Medical waste on the sidelines? Ringside? Here’s how sports pros should deal with it.

What do medical technicians, doctors, and cutmen have in common?  They all care for their patients, except these patients aren’t on the exam table.  In sports like football, hockey, and especially boxing or mixed martial arts, these providers are out on the field, on the ice, and at ringside, ready to treat injuries as they happen.  This means there will be medical waste.

Boxing and mixed martial arts are guaranteed to have medical waste.  When a sport relies on physical contact in the form of fighting, there is blood, lacerations, broken bones, and plenty of bruises.  Cutmen, the ones on the sidelines treating the athletes, have to be prepared to not only treat open wounds, but to dispose of the waste after they have handled blood and other bodily fluids.

Cutmen have 60 seconds between rounds to repair damage a boxer absorbs. They’re also responsible for controlling swelling and bleeding, relying on coagulants if necessary.  This means cotton swabs, ointment, PPE, like disposable gloves, which generates quite a bit of medical waste.

In sports like hockey, there’s risk of cuts and lacerations due to fighting on the ice, collisions, and of course puck injuries. There’s even the risk of blade injuries from the skates themselves.

How do these professionals deal with the medical waste generated on the ice or in the ring?  Common sense tells us that blood waste is particularly risky under bloodborne pathogen standards, and therefore is dealt with like any other medical waste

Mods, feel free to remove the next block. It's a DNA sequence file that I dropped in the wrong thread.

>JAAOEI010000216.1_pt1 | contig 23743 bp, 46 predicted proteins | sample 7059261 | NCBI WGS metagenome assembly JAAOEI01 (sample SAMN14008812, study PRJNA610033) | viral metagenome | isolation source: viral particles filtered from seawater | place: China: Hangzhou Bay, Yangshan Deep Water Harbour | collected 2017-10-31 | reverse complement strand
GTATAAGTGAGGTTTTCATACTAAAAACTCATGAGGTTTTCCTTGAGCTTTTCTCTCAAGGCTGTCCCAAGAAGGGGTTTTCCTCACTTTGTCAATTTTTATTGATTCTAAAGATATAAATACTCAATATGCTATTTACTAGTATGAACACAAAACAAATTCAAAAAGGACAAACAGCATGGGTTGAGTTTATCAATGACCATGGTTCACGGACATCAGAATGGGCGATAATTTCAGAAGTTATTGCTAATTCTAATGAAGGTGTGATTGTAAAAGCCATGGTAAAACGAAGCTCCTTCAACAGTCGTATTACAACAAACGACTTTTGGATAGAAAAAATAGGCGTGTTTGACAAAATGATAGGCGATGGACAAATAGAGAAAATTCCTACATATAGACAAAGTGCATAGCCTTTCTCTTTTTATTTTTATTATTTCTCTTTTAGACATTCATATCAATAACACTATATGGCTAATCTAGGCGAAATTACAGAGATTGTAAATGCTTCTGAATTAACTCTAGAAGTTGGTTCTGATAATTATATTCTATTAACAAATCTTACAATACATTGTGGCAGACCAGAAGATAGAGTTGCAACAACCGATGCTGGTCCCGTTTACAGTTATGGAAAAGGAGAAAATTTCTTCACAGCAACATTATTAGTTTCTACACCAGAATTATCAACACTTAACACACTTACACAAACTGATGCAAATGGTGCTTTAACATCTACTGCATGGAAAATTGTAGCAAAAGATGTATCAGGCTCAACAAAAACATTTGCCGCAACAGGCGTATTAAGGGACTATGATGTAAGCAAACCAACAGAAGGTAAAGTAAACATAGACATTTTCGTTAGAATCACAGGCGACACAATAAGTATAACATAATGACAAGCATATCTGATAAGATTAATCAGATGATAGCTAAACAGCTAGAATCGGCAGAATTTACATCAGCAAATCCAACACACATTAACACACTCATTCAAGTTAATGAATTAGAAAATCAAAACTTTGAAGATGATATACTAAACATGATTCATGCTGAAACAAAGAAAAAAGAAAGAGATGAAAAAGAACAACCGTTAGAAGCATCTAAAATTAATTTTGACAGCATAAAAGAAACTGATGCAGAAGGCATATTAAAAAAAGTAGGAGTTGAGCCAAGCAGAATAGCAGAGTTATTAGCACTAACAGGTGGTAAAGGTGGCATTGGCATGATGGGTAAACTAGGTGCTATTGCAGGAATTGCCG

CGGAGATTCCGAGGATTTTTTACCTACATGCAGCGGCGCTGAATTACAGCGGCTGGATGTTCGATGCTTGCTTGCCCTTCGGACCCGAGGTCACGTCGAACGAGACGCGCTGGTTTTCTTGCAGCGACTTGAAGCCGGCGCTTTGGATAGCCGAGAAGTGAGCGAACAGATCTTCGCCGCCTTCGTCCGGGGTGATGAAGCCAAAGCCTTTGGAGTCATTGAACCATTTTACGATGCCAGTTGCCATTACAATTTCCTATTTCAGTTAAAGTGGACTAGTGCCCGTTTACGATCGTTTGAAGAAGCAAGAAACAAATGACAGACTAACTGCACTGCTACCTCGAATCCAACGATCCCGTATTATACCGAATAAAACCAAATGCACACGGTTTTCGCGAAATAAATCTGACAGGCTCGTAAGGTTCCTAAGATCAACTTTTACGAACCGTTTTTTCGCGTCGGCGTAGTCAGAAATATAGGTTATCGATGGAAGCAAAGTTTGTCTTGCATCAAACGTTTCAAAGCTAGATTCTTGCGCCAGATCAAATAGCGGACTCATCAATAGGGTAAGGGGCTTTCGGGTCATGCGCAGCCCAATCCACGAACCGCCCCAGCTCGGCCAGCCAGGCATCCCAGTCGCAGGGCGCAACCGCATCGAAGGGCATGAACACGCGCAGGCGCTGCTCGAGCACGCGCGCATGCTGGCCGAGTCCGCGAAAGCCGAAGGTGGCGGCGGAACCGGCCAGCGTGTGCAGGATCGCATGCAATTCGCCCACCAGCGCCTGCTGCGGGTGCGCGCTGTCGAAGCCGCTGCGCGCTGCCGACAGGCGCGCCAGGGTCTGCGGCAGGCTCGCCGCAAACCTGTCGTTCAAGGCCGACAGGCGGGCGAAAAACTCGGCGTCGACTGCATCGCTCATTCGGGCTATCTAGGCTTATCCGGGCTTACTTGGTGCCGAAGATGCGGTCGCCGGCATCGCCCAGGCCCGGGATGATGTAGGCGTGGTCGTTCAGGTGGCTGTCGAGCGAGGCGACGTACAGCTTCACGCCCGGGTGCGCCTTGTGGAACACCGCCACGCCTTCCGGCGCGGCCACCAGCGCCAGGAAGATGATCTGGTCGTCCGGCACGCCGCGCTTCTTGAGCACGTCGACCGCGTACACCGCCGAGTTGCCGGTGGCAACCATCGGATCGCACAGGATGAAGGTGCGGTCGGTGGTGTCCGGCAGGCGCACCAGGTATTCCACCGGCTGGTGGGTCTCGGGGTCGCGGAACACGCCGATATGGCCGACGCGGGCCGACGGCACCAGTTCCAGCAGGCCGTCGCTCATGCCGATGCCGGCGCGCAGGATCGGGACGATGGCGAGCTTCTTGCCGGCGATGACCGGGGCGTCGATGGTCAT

How should cutmen and other sports medicine professionals handle medical waste? With a few simple supplies, it’s rather easy.

Keep Red Bags On Hand

Red bag waste has had contact with a potential infectious agent and must be disposed of in a red biohazard waste bag. This includes:

  • blood soaked items
  • gauze
  • bandages
  • items containing dried blood or other fluids
  • gloves
  • personal protective equipment (PPE)

Red bags are impervious to moisture, strong enough to prevent tearing or bursting, and can be sealed before transporting, which is a must for medical waste.

Use Personal Protective Equipment (PPE)

Gloves, goggles, and other garments and equipment are designed to protect the wearer’s body from injury or infection. This is especially important for medical professionals treating out in the field where there is no room to go to wash up.

Generally, a waste management company that specializes in regulated medical waste, such as Red Bags will take sports medical waste off site and destroy the potential for harm from it. Because this waste has been contaminated by potentially infectious materials, it needs to be destroyed before it can be disposed of.

Medical waste is found in the least likely places, whether it’s ringside or on the sidelines, not just in hospitals and doctors’ offices.

Where there’s medical waste, there’s Red Bags to treat it and dispose of it safely and properly.

 

How does your facility protect staff from medical waste risks?

 

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